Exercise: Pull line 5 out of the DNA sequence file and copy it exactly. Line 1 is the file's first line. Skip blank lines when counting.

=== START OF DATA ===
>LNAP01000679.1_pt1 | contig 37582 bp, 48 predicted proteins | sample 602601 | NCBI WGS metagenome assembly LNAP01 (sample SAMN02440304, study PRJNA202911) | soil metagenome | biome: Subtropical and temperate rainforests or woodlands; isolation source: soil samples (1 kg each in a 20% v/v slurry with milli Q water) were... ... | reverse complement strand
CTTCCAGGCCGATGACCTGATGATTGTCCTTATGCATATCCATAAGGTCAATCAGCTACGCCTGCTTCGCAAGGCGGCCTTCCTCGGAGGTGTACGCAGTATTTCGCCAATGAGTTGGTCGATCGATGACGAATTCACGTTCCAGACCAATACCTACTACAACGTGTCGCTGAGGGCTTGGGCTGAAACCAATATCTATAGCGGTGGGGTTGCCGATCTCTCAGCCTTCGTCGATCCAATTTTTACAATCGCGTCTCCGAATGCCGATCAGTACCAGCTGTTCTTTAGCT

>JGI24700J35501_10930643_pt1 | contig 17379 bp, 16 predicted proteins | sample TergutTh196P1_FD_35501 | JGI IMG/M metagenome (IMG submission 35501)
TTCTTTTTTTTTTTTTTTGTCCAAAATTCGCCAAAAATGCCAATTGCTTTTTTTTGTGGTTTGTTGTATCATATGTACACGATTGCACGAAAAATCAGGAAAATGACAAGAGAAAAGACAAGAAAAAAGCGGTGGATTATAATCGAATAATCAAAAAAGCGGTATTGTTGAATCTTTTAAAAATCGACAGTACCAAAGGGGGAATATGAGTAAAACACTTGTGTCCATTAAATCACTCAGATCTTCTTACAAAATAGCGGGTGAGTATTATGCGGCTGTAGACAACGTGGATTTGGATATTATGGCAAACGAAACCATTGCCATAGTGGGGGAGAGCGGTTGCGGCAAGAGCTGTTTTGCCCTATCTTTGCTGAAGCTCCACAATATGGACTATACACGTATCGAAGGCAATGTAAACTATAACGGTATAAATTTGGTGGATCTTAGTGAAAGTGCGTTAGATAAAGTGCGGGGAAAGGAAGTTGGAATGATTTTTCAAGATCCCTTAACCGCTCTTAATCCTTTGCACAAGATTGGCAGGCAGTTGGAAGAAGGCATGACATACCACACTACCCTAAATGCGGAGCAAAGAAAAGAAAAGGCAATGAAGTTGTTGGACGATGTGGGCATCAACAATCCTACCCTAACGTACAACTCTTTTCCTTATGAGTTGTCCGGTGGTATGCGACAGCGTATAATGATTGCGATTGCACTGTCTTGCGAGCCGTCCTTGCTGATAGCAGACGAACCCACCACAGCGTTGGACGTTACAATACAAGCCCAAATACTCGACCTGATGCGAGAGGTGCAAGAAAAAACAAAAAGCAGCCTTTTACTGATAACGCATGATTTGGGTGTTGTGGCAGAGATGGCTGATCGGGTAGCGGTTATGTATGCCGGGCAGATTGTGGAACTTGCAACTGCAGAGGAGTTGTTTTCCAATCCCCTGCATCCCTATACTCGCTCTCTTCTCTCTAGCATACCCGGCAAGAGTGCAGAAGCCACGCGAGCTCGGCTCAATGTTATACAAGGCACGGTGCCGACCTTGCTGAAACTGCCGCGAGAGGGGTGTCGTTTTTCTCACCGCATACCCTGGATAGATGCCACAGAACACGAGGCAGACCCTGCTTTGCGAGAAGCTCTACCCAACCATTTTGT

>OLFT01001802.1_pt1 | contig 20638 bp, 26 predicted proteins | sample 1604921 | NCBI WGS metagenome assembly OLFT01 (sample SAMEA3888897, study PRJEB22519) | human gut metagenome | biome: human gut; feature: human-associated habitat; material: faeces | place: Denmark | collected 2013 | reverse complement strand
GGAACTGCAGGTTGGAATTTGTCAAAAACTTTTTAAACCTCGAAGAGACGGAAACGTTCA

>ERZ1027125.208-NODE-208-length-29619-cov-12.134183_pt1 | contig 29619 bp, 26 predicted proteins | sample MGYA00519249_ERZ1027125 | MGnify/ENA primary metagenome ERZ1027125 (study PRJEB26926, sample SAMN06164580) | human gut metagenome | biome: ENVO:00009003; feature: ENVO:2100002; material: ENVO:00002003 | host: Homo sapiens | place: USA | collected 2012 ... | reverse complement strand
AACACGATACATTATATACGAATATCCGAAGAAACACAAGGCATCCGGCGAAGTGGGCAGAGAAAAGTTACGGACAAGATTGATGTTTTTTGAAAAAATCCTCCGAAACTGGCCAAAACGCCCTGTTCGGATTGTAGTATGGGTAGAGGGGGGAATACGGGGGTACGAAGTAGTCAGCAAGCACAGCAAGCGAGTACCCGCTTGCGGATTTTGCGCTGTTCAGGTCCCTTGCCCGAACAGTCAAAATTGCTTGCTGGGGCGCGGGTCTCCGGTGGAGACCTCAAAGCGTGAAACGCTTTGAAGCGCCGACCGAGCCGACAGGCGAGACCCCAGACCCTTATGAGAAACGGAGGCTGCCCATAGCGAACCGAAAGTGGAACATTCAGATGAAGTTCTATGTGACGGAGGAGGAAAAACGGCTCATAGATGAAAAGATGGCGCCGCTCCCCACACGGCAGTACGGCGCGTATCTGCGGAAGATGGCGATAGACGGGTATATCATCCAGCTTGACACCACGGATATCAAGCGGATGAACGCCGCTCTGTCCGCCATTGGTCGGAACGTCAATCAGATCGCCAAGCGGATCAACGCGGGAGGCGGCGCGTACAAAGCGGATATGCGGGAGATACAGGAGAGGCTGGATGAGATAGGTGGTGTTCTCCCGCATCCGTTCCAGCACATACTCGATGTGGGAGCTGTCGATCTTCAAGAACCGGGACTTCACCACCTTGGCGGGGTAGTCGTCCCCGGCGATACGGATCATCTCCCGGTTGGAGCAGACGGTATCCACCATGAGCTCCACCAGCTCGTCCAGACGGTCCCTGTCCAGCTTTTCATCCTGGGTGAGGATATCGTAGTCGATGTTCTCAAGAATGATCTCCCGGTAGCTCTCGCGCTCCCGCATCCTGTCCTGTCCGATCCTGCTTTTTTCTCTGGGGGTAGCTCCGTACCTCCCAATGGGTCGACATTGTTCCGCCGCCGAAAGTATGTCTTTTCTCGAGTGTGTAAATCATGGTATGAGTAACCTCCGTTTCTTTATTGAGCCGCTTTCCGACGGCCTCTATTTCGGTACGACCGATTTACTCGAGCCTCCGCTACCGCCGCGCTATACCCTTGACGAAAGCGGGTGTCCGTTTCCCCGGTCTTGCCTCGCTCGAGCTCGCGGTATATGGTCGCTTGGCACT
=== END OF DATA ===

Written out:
>OLFT01001802.1_pt1 | contig 20638 bp, 26 predicted proteins | sample 1604921 | NCBI WGS metagenome assembly OLFT01 (sample SAMEA3888897, study PRJEB22519) | human gut metagenome | biome: human gut; feature: human-associated habitat; material: faeces | place: Denmark | collected 2013 | reverse complement strand